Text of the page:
Undergraduate Honors Theses

Thesis Defended

Spring 2019

Document Type


Type of Thesis

Departmental Honors


Political Science

First Advisor

Carew Boulding

Second Advisor

Jennifer Fitzgerald

Third Advisor

Leila Gómez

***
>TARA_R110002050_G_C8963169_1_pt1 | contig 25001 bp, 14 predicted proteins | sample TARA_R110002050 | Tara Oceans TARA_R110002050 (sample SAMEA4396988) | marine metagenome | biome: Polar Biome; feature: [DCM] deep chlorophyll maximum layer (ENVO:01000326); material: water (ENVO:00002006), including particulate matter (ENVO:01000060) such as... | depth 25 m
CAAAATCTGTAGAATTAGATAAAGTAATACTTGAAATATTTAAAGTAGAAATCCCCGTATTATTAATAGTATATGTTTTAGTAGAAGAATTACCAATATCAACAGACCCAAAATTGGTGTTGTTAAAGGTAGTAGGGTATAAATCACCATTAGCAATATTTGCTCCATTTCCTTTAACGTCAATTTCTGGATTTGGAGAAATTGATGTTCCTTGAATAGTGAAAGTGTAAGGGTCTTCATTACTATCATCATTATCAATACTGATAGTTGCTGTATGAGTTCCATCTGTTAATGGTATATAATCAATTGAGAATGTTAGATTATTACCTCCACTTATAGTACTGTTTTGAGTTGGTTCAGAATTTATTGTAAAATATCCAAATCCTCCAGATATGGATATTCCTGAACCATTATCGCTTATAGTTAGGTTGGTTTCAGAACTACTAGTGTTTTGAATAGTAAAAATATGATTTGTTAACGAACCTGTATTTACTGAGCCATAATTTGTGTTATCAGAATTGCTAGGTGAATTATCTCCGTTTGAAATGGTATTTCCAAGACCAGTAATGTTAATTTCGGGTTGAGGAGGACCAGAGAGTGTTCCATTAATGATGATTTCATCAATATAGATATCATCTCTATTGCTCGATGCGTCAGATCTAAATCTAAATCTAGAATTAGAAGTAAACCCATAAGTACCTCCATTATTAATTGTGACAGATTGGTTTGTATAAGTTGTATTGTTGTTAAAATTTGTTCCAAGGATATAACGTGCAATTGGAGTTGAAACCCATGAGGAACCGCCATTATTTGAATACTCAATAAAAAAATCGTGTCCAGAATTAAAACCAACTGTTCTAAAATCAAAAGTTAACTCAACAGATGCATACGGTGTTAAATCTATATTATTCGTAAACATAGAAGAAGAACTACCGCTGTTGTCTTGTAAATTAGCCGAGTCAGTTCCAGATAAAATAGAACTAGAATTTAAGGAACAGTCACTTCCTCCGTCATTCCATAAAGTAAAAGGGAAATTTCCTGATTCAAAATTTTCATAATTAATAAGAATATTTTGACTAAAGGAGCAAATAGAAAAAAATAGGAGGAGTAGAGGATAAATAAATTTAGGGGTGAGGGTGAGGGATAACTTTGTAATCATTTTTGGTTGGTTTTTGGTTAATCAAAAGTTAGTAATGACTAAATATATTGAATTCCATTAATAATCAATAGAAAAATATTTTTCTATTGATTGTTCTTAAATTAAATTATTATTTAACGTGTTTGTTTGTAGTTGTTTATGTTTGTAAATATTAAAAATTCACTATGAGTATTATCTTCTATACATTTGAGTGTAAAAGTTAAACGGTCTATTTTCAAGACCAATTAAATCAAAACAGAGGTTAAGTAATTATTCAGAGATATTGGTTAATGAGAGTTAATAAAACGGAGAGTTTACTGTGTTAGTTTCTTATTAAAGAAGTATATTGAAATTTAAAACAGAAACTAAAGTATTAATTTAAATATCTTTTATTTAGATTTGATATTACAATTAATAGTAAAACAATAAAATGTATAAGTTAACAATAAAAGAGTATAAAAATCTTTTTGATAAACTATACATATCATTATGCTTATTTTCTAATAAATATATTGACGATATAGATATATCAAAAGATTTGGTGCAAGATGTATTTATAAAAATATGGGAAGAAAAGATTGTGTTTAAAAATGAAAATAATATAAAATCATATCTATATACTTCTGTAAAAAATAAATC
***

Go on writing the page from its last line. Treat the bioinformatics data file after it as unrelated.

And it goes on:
Foreign policymakers have long since agonized over how citizens of foreign countries perceive the United States, and why. In the face of alleged American hegemonic decline, fears of so-called “anti-Americanism,” a term first popularized during the Cold War, have been rekindled by politicians, TV anchors, and students of international affairs alike. Does the world like Americans, how much or how little, and why? What determines mass attitudes towards the United States? While largely focused on Latin America in the ‘80s, research on the subject has since shifted to explaining hostility in the Middle East. This sea change has left contemporary investigation of the Latin American variant woefully out of date, although the region remains one of the United States’ most economically and culturally linked. Past analysis posits two leading hypotheses in explaining Latin American antipathy towards los yanquis. Is anti-Americanism the cause-and-effect result of aggressive, often violent, foreign policy decisions in the region? Or do citizens of foreign countries generally like the hegemon because of the associated benefits of market liberalization and economic exchange? In this article, I consult public opinion data from 15 countries in Latin America, finding that neither argument satisfactorily predicts attitudes towards the United States. Instead, I argue that it is a combination of economic exchange, elite rhetoric, and partisan polarization that influences these mass attitudes, highlighting the fundamental role of respondents’ political environments in cultivating antagonism, or affection, towards their Northern neighbor. I provide case study evidence consistent with this explanation, drawing on qualitative and quantitative observation to explain variation across the 15 countries.